Parkinson's disease, which causes tremors, slowness of movement, rigidity and other muscle disorders, isn't normally diagnosed until the movement disorders become obvious, just as Alzheimer's disease normally isn't diagnosed until memory loss becomes troublesome. But researchers now think that both diseases stem from brain degeneration that begins years, and possibly decades, before conspicuous symptoms appear.
A German doctor, Alexandra Gaenslen, asked nearly 100 Parkinson's patients if they recalled any unusual physical changes in the years before their diagnosis, and nearly all of them did. In fact, they remembered an average of nearly eight changes.
"Early unclear motor signs, including stiffness, tremor of the extremities or head, slowed movements, a feeling of lost balance and/or falls were reported by more than 70 percent of individuals in whom Parkinson's disease was diagnosed," Gaenslen reported in an article just published in the journal, Movement Disorders. Most receive a diagnosis of Parkinson's about six years after the early unclear motor signs began.
Unfortunately, detecting Parkinson's disease early doesn't translate into better treatment. As with Alzheimer's, treatment for Parkinson's alleviates the symptoms, but not very well. Slowing the brain degeneration that causes both diseases, or halting it altogether, remains a tantalizing goal far from reach.
But finding signs or "biomarkers" of Parkinson's years before symptoms appear will help with the development of those tantalizing treatments, according to Todd Sherer, CEO of the Michael J. Fox Foundation, named for the actor who developed the disease at the unusually early age of 30.
"Biomarkers could be used in multiple ways in the clinical development of new treatments," Sherer said in an article just published in Science Translational Medicine. "The ability to identify individuals in the earliest stages of the disease using biomarkers would give clinicians the chance to intervene with disease-modifying agents early, reversing symptoms or possibly even preventing them."
So scientists around the world are searching for early signs of the disease. The Parkinson's Associated Risk Study, for example, uses loss of smell, an early symptom of Parkinson's, to identify people who may be at risk for developing Parkinson's. But loss of smell often accompanies normal aging, so researchers also perform a CT scan that can reveal the presence of dopamine active transporter, a protein associated with Parkinson's.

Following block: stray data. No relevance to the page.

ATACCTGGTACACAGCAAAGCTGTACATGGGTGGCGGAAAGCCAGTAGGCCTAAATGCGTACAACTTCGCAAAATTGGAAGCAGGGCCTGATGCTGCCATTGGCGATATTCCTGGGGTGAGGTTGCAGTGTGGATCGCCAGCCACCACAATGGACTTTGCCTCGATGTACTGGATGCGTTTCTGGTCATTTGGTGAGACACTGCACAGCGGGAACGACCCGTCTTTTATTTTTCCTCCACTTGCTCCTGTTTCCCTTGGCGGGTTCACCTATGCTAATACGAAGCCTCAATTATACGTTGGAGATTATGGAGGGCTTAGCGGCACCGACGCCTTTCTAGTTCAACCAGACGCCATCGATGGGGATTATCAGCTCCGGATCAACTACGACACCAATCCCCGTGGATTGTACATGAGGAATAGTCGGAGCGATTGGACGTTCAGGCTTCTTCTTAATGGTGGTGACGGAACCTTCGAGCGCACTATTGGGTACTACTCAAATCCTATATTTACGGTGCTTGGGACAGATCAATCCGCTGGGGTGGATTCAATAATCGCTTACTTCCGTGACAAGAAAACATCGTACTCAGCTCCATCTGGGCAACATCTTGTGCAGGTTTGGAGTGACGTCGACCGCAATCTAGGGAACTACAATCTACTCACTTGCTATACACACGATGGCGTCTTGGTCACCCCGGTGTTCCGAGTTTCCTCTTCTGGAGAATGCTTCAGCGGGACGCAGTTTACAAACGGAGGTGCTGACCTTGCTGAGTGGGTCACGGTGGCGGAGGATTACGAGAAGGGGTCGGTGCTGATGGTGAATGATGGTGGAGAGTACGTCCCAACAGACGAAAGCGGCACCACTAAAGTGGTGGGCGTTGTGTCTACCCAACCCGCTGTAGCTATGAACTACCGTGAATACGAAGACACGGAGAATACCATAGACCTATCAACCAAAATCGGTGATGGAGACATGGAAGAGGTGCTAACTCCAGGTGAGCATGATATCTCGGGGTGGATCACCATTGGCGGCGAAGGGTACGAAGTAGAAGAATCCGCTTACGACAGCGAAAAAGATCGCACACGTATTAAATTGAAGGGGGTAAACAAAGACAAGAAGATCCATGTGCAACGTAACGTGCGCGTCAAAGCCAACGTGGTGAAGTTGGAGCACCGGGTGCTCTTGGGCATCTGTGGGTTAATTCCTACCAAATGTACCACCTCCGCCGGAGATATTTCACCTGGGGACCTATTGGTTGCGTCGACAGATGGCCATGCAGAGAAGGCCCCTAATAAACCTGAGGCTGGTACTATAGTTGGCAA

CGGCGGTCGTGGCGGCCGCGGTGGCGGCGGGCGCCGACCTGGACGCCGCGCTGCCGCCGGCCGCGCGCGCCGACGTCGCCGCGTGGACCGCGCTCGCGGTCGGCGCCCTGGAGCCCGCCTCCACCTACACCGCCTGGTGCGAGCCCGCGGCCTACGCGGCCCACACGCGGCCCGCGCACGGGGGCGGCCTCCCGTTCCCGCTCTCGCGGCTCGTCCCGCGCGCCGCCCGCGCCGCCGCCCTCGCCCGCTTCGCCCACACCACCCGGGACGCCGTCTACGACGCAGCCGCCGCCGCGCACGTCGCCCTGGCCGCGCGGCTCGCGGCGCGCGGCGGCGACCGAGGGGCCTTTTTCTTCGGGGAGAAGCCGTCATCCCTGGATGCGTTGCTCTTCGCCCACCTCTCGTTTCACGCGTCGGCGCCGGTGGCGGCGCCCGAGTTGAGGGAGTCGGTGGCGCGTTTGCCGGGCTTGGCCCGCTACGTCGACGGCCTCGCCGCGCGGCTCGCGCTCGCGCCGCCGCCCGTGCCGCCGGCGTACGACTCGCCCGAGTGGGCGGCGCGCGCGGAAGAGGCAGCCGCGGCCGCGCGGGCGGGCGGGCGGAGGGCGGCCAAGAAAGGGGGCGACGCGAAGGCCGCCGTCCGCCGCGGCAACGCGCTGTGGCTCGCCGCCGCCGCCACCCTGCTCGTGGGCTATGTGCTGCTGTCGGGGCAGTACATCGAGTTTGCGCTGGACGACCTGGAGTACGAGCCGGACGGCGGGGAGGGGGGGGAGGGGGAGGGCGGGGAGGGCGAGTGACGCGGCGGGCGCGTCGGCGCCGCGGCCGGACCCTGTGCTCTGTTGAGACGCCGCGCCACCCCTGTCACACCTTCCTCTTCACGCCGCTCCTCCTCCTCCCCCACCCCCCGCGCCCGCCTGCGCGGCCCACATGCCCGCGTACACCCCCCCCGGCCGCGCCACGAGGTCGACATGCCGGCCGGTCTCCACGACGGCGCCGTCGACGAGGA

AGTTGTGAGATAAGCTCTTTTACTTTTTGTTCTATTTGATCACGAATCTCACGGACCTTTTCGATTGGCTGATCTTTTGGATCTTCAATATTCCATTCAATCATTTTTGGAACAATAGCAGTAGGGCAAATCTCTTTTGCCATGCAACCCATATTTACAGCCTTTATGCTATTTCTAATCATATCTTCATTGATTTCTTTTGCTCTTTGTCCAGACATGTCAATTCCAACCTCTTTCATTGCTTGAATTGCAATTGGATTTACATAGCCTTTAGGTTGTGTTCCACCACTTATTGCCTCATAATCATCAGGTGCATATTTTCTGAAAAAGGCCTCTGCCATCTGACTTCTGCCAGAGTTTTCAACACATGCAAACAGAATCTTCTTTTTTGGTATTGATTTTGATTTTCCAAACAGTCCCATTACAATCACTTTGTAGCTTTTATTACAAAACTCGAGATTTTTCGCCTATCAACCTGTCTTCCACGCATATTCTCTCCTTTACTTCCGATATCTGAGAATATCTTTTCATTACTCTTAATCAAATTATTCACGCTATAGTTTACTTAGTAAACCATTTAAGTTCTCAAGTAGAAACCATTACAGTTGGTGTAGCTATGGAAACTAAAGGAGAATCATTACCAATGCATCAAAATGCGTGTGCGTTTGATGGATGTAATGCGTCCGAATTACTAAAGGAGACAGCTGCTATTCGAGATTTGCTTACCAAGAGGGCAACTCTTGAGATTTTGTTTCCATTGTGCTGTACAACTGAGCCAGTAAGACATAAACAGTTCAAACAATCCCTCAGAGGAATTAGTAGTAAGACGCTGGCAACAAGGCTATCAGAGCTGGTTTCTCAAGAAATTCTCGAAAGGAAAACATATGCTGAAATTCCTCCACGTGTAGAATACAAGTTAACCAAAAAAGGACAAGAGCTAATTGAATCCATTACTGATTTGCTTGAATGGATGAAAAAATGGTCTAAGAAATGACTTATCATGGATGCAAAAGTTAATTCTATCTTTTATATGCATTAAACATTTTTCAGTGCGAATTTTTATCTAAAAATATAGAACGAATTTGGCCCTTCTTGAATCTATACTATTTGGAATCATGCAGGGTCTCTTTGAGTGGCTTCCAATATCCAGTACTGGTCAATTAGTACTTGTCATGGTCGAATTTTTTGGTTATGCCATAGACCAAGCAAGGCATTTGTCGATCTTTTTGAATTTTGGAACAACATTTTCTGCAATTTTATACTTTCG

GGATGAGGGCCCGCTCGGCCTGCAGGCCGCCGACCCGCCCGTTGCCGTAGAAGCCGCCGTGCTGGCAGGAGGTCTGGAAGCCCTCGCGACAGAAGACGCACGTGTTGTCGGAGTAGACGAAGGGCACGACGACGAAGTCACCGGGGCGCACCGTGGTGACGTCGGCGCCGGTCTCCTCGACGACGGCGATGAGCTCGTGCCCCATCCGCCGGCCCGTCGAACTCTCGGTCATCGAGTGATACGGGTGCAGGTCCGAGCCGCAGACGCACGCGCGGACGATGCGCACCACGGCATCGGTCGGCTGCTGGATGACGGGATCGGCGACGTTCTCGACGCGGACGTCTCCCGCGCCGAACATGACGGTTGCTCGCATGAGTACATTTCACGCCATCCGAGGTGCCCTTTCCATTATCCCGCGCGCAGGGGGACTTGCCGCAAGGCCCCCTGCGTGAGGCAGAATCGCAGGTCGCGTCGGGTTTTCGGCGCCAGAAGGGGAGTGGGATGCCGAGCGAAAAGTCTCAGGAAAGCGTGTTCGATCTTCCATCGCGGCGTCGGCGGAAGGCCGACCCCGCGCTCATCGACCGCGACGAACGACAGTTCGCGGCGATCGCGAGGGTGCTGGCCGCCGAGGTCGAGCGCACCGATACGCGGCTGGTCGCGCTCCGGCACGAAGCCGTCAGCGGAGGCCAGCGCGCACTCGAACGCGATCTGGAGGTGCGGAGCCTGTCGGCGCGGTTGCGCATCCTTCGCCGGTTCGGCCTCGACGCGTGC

"About 90 percent of Parkinson's patients have abnormal smell, but not everyone who gets abnormal smell will get PD," said Kenneth Marek of the Institute for Neurodegenerative Disorders in New Haven, Conn., and a Parkinson's Associated Risk Study researcher. "However, 10 to 15 percent of people who have abnormal smell and an abnormal DAT scan will probably go on to develop Parkinson's."
Hossam Haick, a professor of chemical engineering in Israel who has developed an electronic "nose" capable of detecting signs of cancer in exhaled air, is trying to use the machine to detect a "breath print" that reveals early signs of Parkinson's disease.
"We believe that this Parkinson's disease breath print could provide a robust, inexpensive biomarker that could be used for diagnosis, tracking of disease progression, and for research into disease-modifying treatments," he said.
So what happens if scientists develop a way to detect signs of Parkinson's disease years before the damage to the brain becomes significant? According to a recent article in Nature Reviews Neurology, researchers at Harvard analyzed health habits of 136,197 people all free of Parkinson's at the start of their study. During six years of observation, 291 developed the disease. Those who took ibuprofen (sold as Advil, Motrin, and Nuprin, among others) more than twice per week lowered their risk of the disease by about 38 percent. Aspirin and acetaminophen (Tylenol) had no such effect. And one big bonus is that use of ibuprofen already has been shown to lower the risk of Alzheimer's, too. However, ibuprofen, although very safe, can cause gastrointestinal bleeding, and should be used only to relieve pain, not to prevent any disease.
How does ibuprofen do this? More study will be needed to answer that question, according to the researchers.
Tom Valeo writes frequently about health matters. He can be reached at firstname.lastname@example.org.